Fire: “I’ve always been into classical music. Even though I’m not classically trained and would struggle to tell you what chord I’m playing. Especially as we tune down, we always have to tell our keyboard player, ‘Transpose to us, motherfucker!’ A lot of unconventional language for us comes from being influenced by classical minor music.
“Speaking about the future, even though we make rock records, I’m curious to see if we can explore actual dramatic music. Not relying on drums or 4/4 beats, but rather orchestrating pieces like a musical! I think we have achieved an element of that - there are choruses in five bars rather than four, which make sense with vocals... that’s a typical classical thing. It’s closer to classical or prog than standard rock.”
The new album has its fair share of prog-rock sounding detours. Can you tell us more about your non-metal influences?
Fire: “We have good friends like Opeth, who are definitely a lot more proggy than us. Those guys are like outspoken keepers of the prog tradition. Next to them, we’re more of a shock-rock band! But we are inspired by many progressive artists.
“Plus the origins of Ghost actually came from the first two Pink Floyd albums. Back when I was learning guitar, they were the band that showed me it’s okay to have over five choruses. It’s only when I started jamming with other people I was told, ‘Dude, that’s pretty weird!’ So we combine metal with a lot 60s and 70s unconventional music. ABBA are complicated and very progressive in ways!”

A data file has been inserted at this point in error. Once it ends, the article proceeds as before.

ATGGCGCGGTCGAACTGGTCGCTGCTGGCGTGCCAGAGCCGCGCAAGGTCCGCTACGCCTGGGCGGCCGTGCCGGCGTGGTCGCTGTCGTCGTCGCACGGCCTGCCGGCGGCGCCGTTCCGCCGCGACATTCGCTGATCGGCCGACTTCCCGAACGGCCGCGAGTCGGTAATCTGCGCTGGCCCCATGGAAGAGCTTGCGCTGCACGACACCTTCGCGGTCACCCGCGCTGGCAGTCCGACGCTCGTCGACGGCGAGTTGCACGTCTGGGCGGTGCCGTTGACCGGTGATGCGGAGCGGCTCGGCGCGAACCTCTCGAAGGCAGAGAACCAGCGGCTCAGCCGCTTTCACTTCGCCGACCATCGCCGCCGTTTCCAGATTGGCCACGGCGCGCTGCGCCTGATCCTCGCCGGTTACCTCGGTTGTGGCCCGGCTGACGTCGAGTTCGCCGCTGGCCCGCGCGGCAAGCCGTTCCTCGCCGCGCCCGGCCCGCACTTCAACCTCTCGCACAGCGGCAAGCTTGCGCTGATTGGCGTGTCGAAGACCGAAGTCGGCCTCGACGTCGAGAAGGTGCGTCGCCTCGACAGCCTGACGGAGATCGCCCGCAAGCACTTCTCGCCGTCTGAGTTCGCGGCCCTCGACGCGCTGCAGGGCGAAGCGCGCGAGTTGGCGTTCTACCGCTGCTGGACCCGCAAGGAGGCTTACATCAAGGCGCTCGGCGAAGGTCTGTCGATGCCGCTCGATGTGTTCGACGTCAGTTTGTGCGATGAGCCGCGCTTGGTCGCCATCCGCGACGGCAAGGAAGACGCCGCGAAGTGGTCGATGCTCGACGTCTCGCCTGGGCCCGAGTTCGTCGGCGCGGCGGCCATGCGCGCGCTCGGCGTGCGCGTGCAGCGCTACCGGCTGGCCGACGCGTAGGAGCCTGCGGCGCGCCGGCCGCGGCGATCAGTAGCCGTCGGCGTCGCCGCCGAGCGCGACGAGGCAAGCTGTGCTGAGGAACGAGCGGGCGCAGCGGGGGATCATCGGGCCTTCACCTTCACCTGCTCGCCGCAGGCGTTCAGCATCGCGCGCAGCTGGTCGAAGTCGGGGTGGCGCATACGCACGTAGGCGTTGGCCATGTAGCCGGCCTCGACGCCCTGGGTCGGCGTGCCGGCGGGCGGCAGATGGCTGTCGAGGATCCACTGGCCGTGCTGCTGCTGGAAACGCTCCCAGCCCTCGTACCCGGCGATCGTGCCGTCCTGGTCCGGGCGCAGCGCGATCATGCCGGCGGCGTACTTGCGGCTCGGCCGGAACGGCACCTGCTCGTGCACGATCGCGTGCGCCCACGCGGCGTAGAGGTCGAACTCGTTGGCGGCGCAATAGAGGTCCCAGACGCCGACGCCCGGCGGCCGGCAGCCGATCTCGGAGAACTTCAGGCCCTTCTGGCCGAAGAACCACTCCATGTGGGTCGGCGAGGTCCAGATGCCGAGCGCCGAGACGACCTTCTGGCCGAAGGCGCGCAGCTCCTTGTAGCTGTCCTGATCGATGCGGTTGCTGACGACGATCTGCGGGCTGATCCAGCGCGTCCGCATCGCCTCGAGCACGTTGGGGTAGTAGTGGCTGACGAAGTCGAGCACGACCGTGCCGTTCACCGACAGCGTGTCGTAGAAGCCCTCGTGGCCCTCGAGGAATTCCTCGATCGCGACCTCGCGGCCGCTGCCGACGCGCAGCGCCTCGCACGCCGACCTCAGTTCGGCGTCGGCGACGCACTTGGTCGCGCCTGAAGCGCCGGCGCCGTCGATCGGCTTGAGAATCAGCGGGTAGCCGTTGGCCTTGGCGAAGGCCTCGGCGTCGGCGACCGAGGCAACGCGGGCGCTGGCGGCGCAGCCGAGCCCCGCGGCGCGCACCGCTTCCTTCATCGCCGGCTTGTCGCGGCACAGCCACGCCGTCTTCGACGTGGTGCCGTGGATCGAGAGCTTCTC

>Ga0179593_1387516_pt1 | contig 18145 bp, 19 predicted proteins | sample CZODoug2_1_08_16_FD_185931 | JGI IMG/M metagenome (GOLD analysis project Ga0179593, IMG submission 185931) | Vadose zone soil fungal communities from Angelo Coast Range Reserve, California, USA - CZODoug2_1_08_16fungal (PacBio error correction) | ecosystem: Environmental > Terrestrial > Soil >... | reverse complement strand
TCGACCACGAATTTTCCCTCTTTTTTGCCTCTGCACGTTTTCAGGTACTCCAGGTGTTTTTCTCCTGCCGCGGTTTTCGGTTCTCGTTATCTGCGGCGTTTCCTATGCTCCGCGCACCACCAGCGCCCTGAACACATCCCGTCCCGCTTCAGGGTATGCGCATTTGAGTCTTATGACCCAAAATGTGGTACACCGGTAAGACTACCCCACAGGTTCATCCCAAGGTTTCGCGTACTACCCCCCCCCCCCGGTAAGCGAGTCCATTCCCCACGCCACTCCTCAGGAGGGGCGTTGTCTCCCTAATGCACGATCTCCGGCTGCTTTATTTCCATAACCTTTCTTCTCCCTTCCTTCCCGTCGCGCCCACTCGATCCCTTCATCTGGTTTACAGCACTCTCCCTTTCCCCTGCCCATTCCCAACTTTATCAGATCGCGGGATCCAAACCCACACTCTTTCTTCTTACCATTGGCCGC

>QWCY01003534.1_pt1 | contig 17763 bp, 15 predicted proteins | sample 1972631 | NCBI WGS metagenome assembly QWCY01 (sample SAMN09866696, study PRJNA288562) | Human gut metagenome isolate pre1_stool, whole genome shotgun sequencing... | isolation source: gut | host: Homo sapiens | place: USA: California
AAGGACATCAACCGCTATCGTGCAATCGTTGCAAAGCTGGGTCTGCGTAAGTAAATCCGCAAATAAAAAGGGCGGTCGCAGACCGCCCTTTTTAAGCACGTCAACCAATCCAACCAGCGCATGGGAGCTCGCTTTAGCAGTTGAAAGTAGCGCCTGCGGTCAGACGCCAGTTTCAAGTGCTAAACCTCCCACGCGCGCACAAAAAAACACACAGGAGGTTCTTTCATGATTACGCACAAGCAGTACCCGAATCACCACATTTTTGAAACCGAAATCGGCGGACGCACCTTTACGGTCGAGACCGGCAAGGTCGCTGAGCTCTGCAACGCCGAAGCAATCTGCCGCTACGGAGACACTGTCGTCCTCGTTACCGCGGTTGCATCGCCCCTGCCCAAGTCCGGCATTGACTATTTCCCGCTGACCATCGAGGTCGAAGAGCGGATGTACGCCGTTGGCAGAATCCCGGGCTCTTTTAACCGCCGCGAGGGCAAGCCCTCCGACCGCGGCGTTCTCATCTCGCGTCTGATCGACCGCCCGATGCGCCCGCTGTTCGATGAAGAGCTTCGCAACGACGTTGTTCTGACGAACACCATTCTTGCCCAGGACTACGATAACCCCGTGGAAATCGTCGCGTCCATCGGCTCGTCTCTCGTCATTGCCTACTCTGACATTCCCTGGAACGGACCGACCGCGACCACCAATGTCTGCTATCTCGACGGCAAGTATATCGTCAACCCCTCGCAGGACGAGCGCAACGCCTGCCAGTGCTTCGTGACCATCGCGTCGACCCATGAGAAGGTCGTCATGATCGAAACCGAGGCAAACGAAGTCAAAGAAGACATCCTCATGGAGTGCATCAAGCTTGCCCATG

Aether: “Sometimes, I listen to a heavy-metal band and think: if you made a symphony orchestra play those songs, they might not sound that malicious. But take an ABBA song... it’s like the end of the world! A lot of it is very sad and melancholic. Their version of I’m A Marionette is way scarier than our cover... it’s got this haunting violence to it. And growing up in Sweden, you just couldn’t avoid them. Their music was everywhere and that almost set our standard for melody.”
There goes my hero
Fire tells us how it feels to have Metallica legend James Hetfield become a fan of your band...
“I think it was Brian Slagel from Metal Blade who told us James was a fan around the first album. Brian played a big role in our American success, as our first album came out on his label. We were lucky he was up for helping us and, sure as shit, he did.
“Obviously, he’s friends with all these legendary bands, so he started telling me, ‘By the way, these guys like you, those guys like you and... James Hetfield likes you!’ Not long after, Metallica played in Gothenburg - it was one of the Big Four shows and broadcast on national television.
“James wore a Ghost shirt backstage before the show, so the TV host started asking him about us. We were actually on a plane at the time, so when we landed, we switched our phones on and all these messages came in! ‘He’s wearing the shirt!’ Everyone was like, ‘Hey man, forget about the 20 bucks you owe me, I love you!’
“Then James came to see us at our first San Francisco show in this tiny venue, which was more like a coffee shop. We were stood backstage in our underwear and it probably wasn’t the best way to meet your idol for the first time!
“Then he came by after the show, of course, we were in our underwear again. Come to think of it, I’ve met James many times in my underwear! It’s crazy. The guy is like royalty to us.”